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BRCA1 Mutations Associated With Increased Risk of Brain Metastases in Breast Cancer

A 1

2 Matched-pair Analysis

Zavitsanos, Peter J., MD*; Wazer, David E., MD*; Hepel, Jaroslaw T., MD*; Wang, Yihong, MD; Singh, Kamaljeet, MD; Leonard, Kara L., MD*

American Journal of Clinical Oncology: December 2018 - Volume 41 - Issue 12 - p 1252–1256
doi: 10.1097/COC.0000000000000466
Original Articles: Breast
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Background: Brain metastases (BM) occur in ∼5% of breast cancer patients. BRCA1-associated cancers are often basal-like and basal-like cancers are known to have a predilection for central nervous system metastases. We performed a matched-pair analysis of breast cancer patients with and without BRCA mutations and compared the frequency of BM in both groups.

Materials and Methods: From a database of 1935 patients treated for localized breast cancer at our institution from 2009 to 2014 we identified 20 patients with BRCA1 or BRCA2 mutations and manually matched 40 patients without BRCA mutations accounting for age, stage, estrogen receptor expression, and human epidermal growth factor receptor 2 (HER2) expression. Comparisons of freedom from brain metastasis, brain metastasis-free survival, and overall survival were made using the log rank test. Testing for a basal-type phenotype using the immunohistochemistry definition (ER/PR/HER2 and either CK 5/6+ or EGFR+) was performed for BRCA+ patients who developed BM and their matched controls.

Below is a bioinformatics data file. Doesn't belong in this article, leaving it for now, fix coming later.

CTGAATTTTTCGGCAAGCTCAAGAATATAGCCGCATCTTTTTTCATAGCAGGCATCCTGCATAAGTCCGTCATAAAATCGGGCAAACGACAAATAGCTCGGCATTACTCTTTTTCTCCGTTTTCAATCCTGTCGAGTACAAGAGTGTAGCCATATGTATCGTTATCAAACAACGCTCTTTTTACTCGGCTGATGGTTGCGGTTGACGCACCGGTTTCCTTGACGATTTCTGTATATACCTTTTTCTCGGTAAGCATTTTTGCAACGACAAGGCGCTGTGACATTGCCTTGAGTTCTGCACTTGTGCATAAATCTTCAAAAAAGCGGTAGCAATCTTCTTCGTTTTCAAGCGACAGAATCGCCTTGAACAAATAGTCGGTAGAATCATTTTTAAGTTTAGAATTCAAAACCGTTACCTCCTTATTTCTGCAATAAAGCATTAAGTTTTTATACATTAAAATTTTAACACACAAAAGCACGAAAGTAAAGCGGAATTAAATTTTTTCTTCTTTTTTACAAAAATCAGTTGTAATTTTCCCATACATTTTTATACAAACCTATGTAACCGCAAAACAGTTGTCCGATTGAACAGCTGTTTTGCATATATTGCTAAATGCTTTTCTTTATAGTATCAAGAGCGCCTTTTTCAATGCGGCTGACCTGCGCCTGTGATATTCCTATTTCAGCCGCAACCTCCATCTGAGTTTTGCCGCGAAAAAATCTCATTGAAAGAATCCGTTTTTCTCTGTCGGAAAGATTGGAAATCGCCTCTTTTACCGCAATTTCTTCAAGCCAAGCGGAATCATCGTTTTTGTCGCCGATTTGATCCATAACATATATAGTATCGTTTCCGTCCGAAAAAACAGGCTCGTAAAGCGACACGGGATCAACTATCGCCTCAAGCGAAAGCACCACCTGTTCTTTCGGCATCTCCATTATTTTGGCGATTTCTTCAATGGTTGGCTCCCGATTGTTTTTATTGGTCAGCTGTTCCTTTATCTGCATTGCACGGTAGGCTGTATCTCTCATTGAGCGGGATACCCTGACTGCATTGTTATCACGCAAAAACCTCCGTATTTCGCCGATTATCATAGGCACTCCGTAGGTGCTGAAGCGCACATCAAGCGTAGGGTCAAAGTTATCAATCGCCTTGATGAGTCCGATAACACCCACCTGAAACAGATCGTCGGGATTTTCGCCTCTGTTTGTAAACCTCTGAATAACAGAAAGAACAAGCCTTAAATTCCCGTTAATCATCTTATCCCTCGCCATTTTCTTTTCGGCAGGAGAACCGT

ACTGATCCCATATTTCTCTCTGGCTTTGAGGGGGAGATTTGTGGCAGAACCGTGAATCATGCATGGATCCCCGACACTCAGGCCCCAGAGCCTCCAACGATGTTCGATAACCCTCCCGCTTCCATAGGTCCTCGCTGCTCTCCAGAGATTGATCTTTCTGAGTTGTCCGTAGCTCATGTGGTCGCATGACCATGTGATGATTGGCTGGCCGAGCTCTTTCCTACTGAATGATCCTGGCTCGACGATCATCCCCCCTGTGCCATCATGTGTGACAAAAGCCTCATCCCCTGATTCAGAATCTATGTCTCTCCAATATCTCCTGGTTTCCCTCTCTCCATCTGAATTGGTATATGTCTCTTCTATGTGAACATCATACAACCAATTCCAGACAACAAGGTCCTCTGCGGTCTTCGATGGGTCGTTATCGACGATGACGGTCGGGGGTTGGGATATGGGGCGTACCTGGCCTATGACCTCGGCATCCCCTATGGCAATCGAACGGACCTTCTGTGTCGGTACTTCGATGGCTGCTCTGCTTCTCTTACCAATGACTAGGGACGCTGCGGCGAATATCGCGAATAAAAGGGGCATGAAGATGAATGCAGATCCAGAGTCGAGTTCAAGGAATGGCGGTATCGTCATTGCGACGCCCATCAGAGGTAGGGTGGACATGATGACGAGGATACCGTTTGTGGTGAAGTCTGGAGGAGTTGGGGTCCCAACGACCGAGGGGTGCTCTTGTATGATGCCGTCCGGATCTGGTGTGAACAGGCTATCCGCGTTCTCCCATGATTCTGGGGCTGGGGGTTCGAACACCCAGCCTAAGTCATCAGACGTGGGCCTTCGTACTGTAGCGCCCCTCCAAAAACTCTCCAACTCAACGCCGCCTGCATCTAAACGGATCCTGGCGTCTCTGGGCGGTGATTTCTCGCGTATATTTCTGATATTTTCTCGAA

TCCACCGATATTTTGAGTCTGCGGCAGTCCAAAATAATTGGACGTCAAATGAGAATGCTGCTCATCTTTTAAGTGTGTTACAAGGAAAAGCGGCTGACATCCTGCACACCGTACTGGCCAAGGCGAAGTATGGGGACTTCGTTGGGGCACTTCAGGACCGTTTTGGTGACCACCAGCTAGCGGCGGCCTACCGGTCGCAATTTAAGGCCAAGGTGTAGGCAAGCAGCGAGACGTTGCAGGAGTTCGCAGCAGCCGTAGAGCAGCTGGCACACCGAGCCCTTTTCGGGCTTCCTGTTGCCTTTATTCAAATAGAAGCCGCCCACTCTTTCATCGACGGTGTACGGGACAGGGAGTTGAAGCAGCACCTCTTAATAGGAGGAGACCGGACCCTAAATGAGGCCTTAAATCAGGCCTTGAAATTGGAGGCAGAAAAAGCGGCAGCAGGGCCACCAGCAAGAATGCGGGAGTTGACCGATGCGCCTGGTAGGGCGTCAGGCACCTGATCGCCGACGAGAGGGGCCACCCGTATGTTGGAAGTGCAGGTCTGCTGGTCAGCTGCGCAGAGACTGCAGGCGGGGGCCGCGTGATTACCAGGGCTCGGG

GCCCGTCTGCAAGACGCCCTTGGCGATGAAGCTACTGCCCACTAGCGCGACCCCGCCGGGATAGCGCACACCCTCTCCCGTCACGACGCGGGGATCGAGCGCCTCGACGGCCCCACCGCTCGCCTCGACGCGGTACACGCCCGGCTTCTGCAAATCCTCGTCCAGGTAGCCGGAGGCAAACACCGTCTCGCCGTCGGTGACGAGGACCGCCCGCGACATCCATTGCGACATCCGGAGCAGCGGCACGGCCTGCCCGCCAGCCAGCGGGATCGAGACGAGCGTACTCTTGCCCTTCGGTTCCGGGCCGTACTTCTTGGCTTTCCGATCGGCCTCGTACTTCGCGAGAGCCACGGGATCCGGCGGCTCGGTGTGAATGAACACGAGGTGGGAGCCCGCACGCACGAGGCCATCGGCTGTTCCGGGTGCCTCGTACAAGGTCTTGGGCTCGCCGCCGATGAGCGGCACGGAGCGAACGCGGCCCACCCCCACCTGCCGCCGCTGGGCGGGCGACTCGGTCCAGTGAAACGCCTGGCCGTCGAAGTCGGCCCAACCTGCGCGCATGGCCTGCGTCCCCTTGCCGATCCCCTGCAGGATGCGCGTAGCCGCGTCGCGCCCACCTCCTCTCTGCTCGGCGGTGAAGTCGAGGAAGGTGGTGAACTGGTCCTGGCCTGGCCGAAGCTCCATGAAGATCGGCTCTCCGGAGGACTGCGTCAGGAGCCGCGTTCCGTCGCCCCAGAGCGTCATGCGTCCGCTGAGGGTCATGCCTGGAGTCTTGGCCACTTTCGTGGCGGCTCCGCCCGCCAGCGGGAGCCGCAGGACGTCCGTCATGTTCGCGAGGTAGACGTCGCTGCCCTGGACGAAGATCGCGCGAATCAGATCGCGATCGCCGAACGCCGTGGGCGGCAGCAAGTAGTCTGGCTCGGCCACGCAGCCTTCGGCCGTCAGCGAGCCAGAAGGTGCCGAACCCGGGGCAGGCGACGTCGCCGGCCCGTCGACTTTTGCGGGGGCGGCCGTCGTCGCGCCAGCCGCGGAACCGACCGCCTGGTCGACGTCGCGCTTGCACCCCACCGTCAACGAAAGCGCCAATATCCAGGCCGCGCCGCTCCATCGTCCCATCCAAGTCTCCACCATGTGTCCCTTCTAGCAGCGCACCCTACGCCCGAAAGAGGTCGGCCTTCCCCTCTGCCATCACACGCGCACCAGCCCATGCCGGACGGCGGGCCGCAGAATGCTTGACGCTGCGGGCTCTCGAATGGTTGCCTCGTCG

Results: We analyzed 60 patients: 20 BRCA+ and 40 were matched controls. Median follow-up was 37 and 49 months, respectively. Three years freedom from brain metastasis was 84% for BRCA+ patients and 97% for BRCA controls (P=0.049). Three years brain metastasis-free survival was 84% and 97% for the BRCA+ and controls, respectively (P=0.176). Mean time to brain failure was 11 months from diagnosis for the BRCA+ patients. All 3 BRCA1+ patients who developed BM were of a basal-type triple negative phenotype.

Conclusions: Breast cancer patients with germline BRCA1 mutations appear to have a shorter interval to brain progression while accounting for confounding factors.

Departments of *Radiation Oncology

Pathology, Warren Alpert School of Medicine, Brown University, Rhode Island Hospital

Department of Pathology, Warren Alpert School of Medicine, Brown University, Women and Infants Hospital, Providence, RI

The authors declare no conflicts of interest.

Reprints: Peter J. Zavitsanos, MD, Department of Radiation Oncology, Rhode Island Hospital, 593 Eddy Street, Providence, RI 02903. E-mail: peter.zavitsanos@lifespan.org.

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